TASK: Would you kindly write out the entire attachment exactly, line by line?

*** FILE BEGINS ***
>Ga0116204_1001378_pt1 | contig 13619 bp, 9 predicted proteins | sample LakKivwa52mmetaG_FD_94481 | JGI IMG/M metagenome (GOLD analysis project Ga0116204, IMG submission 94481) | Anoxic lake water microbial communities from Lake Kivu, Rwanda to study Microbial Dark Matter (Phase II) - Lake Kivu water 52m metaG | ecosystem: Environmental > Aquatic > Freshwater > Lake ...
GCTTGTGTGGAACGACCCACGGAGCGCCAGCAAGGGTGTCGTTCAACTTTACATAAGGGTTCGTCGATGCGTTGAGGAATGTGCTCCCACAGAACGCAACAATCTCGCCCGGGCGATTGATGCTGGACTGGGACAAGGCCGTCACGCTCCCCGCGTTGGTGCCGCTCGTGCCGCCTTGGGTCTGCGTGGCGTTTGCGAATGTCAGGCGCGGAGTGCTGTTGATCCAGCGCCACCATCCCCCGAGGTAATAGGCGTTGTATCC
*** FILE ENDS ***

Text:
>Ga0116204_1001378_pt1 | contig 13619 bp, 9 predicted proteins | sample LakKivwa52mmetaG_FD_94481 | JGI IMG/M metagenome (GOLD analysis project Ga0116204, IMG submission 94481) | Anoxic lake water microbial communities from Lake Kivu, Rwanda to study Microbial Dark Matter (Phase II) - Lake Kivu water 52m metaG | ecosystem: Environmental > Aquatic > Freshwater > Lake ...
GCTTGTGTGGAACGACCCACGGAGCGCCAGCAAGGGTGTCGTTCAACTTTACATAAGGGTTCGTCGATGCGTTGAGGAATGTGCTCCCACAGAACGCAACAATCTCGCCCGGGCGATTGATGCTGGACTGGGACAAGGCCGTCACGCTCCCCGCGTTGGTGCCGCTCGTGCCGCCTTGGGTCTGCGTGGCGTTTGCGAATGTCAGGCGCGGAGTGCTGTTGATCCAGCGCCACCATCCCCCGAGGTAATAGGCGTTGTATCC